Given the infrequent nature of these concerts, only about 10 set times are available in any given year. I’ve had to turn down bands mainly because I already had enough acts booked for that particular session. I try to schedule them for future Firepit Sessions if I think the vibe is right for what is happening over here.
I’ve seen rock bands perform in this rather intimate setting. Do you think it’s a challenge for them to transform their style?
My musical friends are talented and can easily adapt to the space and the unique audio challenges it presents. The biggest issue is the 70+ steps to go up and down for load in/out.
When I first begin to pitch the idea of performing at Firepit Sessions to bands, I always reference “MTV unplugged”. In particular, the episodes with Pearl Jam, Alice in Chains and Nirvana still remain as some of my favorite concerts because it forced those loud rock bands to become vulnerable by making them step outside their comfort zone to scale things back. It also provided the audience with a less amplified environment, which I believe made the listener feel more connected to the band and vice versa. I find that’s when some of the best performances can happen, and certainly has become one of the ideas behind Firepit Sessions.
A great example of this is the band Fool’s Gold who was kind enough to perform on two separate occasions. Their typical set up was full electric, but for FIrepit Sessions, they incorporated acoustic guitars, scaled back the drums, encouraged audience singing and even rearranged the songs. They turned out to be completely unique performances and totally exemplify the mood I’m going for.
That being said, I’ve upgraded the audio production over the years to be able to accommodate full band set ups and recently received a sponsorship from one of my favorite audio equipment companies. At this point there really isn’t a situation that isn’t “doable”.
I will always root for Britney Spears, as will the rest of America. She’s a true comeback story, and it’s good to see that we are not defined by our worst moments. Having said that, her performance at the MTV VMAs just isn’t up to snuff. In fact, if I were on her team, I’d have kept her off the stage entirely. For starters, it was fine for her to lip sync at the beginning of her career because she was dancing. But now, there’s no excuse. She’s walking across the stage with extremely minimal choreography, And if you’re going to go that route, then the performance better be extremely high-concept to distract the audience from the issue at hand. Instead, they put her center stage sans distraction, and left her up there with nothing to fill the time. As for G-Easy, they have zero chemistry. Like I said, I love Britney, but her team just needs to do better. They have something to work with here, and they’re doing nothing.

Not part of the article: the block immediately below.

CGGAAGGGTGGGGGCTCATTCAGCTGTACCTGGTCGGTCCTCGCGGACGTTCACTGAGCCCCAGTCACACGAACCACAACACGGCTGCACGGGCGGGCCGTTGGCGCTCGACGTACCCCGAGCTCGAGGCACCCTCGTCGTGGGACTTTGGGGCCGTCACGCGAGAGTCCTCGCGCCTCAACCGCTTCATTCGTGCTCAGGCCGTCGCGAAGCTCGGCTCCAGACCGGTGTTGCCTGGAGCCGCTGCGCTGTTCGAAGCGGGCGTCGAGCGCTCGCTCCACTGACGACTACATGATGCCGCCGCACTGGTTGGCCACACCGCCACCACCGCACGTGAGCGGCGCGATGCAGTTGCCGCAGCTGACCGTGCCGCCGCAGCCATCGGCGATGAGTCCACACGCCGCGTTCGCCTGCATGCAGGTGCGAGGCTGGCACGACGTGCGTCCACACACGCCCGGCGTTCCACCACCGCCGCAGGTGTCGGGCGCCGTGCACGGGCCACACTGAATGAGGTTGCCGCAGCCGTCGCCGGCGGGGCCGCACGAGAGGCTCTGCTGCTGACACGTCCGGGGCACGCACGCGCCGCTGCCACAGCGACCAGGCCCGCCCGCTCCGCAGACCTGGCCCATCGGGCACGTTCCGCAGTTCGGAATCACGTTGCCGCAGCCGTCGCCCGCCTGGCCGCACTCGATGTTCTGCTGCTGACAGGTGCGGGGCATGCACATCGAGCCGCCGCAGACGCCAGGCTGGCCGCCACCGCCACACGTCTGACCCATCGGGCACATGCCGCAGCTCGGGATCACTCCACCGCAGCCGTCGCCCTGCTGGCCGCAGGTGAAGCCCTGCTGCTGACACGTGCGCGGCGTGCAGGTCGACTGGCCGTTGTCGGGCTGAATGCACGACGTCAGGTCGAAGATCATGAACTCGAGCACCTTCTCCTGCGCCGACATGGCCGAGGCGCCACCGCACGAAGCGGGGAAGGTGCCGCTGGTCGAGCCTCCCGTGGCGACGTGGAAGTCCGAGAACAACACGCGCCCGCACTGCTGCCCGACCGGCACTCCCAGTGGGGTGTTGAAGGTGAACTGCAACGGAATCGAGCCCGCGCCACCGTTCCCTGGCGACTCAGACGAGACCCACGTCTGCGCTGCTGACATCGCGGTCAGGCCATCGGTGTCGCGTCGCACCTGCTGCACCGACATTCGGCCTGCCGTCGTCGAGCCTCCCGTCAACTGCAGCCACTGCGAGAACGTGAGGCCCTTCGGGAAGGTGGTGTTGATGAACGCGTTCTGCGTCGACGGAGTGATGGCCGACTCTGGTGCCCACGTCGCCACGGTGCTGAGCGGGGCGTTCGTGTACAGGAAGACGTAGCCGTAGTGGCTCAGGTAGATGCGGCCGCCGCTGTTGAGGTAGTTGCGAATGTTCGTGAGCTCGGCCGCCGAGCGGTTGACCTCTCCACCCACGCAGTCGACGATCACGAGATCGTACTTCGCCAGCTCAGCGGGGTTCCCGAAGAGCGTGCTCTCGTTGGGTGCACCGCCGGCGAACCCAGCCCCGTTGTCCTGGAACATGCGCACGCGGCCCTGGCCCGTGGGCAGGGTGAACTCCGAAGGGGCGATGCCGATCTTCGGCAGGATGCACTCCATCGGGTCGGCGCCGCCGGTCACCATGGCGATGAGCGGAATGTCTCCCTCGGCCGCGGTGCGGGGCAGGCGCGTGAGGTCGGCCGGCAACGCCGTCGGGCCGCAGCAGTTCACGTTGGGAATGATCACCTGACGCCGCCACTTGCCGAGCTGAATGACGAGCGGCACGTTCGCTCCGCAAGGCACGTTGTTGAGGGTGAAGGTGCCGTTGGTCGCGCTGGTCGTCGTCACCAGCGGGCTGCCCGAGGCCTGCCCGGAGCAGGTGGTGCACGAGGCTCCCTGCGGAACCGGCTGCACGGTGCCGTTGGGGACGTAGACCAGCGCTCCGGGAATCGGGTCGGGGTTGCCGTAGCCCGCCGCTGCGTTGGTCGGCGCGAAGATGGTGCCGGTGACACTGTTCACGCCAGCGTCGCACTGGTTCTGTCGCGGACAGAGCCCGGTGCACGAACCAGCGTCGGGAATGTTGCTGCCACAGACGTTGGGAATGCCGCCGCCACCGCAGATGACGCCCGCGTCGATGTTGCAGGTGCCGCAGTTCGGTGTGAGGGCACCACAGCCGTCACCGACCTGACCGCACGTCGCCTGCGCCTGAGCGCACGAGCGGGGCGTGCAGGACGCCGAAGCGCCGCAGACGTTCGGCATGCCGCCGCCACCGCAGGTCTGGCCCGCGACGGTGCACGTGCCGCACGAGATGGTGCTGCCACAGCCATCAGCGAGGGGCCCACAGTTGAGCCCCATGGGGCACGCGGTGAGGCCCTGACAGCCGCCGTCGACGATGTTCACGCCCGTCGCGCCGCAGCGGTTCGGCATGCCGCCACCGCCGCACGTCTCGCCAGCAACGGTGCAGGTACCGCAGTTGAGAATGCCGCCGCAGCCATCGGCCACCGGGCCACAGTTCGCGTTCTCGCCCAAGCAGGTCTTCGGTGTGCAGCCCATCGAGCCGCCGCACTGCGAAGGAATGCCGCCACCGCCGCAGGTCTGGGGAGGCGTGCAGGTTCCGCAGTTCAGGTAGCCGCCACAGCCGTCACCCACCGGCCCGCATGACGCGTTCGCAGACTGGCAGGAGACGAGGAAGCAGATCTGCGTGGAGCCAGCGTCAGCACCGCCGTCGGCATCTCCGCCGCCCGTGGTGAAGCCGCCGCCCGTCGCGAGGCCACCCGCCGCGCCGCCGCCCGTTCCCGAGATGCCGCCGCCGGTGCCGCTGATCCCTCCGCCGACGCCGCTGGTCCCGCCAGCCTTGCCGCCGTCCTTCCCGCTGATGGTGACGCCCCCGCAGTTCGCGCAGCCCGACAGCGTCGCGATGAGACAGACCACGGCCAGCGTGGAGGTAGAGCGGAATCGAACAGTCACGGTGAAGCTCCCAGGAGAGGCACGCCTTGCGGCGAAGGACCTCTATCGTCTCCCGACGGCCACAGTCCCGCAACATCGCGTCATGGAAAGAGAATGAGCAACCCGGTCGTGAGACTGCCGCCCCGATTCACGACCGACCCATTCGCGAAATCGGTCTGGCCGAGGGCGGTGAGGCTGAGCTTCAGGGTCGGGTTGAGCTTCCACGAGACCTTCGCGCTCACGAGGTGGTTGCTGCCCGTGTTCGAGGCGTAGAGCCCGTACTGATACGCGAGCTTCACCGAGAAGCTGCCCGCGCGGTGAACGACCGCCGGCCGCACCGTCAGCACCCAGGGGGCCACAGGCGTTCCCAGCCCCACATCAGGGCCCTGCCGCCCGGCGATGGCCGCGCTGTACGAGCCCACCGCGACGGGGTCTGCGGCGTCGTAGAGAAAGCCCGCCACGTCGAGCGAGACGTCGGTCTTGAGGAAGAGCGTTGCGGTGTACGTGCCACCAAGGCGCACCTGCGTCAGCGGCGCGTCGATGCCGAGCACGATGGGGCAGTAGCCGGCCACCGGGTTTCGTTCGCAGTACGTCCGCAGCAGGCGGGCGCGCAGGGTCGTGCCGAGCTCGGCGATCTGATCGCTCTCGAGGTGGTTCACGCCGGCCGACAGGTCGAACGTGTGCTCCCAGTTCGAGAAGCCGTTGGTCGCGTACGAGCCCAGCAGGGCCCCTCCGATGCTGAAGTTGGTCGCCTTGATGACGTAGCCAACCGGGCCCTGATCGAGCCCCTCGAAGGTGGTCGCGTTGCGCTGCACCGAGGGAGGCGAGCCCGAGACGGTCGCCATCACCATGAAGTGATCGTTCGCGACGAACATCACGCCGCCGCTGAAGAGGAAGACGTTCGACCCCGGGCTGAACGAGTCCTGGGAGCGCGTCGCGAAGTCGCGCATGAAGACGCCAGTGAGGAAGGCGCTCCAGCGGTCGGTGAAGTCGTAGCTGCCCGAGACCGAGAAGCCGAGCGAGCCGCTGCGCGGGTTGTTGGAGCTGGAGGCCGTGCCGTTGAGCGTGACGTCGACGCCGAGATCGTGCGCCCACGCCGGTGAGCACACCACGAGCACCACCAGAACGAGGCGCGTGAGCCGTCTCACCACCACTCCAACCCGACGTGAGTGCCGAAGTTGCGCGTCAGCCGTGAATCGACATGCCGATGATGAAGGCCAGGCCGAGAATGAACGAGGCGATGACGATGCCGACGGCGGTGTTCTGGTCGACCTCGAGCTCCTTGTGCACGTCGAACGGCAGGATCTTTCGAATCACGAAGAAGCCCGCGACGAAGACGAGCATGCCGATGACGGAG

Rihanna gets an A for effort. With a medley of her most-loved hits, some interesting chaps, and an overflow of pink, it was an extravaganza for the eyes. Britney’s team should take note. Though it wasn’t heavy with choreography on Rihanna’s part, there’s enough good stuff on stage to make this memorable.
Beyonce made the other performances feel as if a lion went up against a bunch of ants. In short, she slayed, and her 15 minute show was an extremely original, eye-catching masterpiece. It’s Beyonce’s world, and everyone else just lives in it.
I would encourage Kanye West to give money to charity, rather than begging for big outlets to invest in him. Actually, I’d encourage him to physically go to a shelter and feed the homeless, because his bloated display of hubris isn’t just tired, it’s sad. For a man that does only one thing well, he sure doesn’t do it often. If you love Beyonce, take notes from her, and do less talking and more performing. He will continue to get away with this for some time, because the decline of one’s brand is a slow death, and like the frog being boiled in water, it will soon be too late to recover.
I don’t like spinning at the gym, and I certainly don’t like it on the stage. This feels like the princess version of a dance routine designed by some ladies from Brentwood who said to Grande, “You know what would be so cool?! Spin bikes on stage! OMG and the Olympics just happened so like . . . add a pommel horse!!”
I had high hopes for Nick Jonas, but this dated performance reeked of the 90’s. If he wants to convince the public that his boy band days are behind him, this was not the way to go. Jonas has marketed himself as the cool, sexy guy who was just too mature for a trio with his brothers. The only thing missing here was Nick Lachey.
In case you wonder whether Britney Spears can be normal, listen to her radio interview below where she seems less nervous, and more authentic. She discusses her carpool karaoke experience with James Corden, and recounts feeling “awkward,” along with a dislike for two of her most famous songs.